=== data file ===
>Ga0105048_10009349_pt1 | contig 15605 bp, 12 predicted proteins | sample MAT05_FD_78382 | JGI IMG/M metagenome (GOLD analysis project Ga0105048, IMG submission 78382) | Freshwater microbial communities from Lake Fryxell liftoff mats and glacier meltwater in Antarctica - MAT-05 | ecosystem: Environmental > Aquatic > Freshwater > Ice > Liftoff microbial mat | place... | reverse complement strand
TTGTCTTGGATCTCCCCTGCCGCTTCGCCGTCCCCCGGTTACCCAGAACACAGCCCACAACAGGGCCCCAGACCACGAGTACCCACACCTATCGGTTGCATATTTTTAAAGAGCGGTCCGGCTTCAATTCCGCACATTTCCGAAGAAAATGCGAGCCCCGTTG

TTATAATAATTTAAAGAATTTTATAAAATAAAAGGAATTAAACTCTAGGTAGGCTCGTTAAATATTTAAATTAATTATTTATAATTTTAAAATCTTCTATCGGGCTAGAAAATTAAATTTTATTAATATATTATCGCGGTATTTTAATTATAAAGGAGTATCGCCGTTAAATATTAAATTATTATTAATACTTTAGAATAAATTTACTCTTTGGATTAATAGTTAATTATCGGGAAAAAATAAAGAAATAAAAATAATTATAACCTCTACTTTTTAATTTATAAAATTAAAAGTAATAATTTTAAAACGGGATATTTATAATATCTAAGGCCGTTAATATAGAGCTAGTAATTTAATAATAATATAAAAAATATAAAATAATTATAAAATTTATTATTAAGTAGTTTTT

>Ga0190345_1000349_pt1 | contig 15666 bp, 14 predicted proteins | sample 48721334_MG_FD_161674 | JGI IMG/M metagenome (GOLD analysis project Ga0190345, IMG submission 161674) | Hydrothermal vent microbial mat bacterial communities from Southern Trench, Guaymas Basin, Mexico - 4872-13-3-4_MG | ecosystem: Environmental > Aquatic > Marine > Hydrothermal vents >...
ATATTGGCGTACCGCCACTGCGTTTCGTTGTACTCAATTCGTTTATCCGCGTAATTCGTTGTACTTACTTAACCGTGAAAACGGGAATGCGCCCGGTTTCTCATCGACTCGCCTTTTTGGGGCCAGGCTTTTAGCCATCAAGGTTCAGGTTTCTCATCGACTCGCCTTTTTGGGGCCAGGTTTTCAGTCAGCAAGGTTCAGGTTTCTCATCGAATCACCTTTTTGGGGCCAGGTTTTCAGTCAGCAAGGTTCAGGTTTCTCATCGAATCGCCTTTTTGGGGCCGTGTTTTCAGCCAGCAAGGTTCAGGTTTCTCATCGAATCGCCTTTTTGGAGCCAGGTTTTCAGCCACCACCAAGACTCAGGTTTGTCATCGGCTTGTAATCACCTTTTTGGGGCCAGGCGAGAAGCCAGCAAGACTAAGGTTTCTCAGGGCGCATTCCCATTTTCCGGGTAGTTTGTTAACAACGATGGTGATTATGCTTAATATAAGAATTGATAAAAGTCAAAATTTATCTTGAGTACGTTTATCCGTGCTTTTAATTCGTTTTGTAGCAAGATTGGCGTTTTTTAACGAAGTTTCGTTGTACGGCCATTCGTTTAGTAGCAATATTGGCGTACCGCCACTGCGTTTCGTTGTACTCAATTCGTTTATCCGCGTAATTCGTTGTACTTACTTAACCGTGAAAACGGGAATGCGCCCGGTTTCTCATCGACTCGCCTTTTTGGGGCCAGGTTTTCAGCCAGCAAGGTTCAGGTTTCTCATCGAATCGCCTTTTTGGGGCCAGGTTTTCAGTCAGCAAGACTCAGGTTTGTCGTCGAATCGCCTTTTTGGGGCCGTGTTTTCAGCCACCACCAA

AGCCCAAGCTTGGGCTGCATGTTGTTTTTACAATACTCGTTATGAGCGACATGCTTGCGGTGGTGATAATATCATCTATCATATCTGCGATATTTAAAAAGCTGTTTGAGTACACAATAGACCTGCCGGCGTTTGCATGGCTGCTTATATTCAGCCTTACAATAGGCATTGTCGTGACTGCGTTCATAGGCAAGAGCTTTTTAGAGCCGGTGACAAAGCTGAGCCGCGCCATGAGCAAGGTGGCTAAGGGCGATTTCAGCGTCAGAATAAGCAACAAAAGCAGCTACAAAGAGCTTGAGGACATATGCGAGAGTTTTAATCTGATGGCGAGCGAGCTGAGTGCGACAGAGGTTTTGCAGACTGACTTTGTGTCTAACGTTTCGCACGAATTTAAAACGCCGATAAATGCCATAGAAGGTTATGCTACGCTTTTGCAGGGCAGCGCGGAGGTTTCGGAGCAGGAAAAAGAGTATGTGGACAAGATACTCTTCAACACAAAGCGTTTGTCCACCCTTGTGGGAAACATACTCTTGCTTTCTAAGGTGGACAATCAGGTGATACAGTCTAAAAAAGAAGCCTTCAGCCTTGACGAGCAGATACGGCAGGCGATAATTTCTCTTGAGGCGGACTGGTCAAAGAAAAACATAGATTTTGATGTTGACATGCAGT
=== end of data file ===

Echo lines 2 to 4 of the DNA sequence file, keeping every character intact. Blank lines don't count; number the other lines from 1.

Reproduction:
TTGTCTTGGATCTCCCCTGCCGCTTCGCCGTCCCCCGGTTACCCAGAACACAGCCCACAACAGGGCCCCAGACCACGAGTACCCACACCTATCGGTTGCATATTTTTAAAGAGCGGTCCGGCTTCAATTCCGCACATTTCCGAAGAAAATGCGAGCCCCGTTG

TTATAATAATTTAAAGAATTTTATAAAATAAAAGGAATTAAACTCTAGGTAGGCTCGTTAAATATTTAAATTAATTATTTATAATTTTAAAATCTTCTATCGGGCTAGAAAATTAAATTTTATTAATATATTATCGCGGTATTTTAATTATAAAGGAGTATCGCCGTTAAATATTAAATTATTATTAATACTTTAGAATAAATTTACTCTTTGGATTAATAGTTAATTATCGGGAAAAAATAAAGAAATAAAAATAATTATAACCTCTACTTTTTAATTTATAAAATTAAAAGTAATAATTTTAAAACGGGATATTTATAATATCTAAGGCCGTTAATATAGAGCTAGTAATTTAATAATAATATAAAAAATATAAAATAATTATAAAATTTATTATTAAGTAGTTTTT

>Ga0190345_1000349_pt1 | contig 15666 bp, 14 predicted proteins | sample 48721334_MG_FD_161674 | JGI IMG/M metagenome (GOLD analysis project Ga0190345, IMG submission 161674) | Hydrothermal vent microbial mat bacterial communities from Southern Trench, Guaymas Basin, Mexico - 4872-13-3-4_MG | ecosystem: Environmental > Aquatic > Marine > Hydrothermal vents >...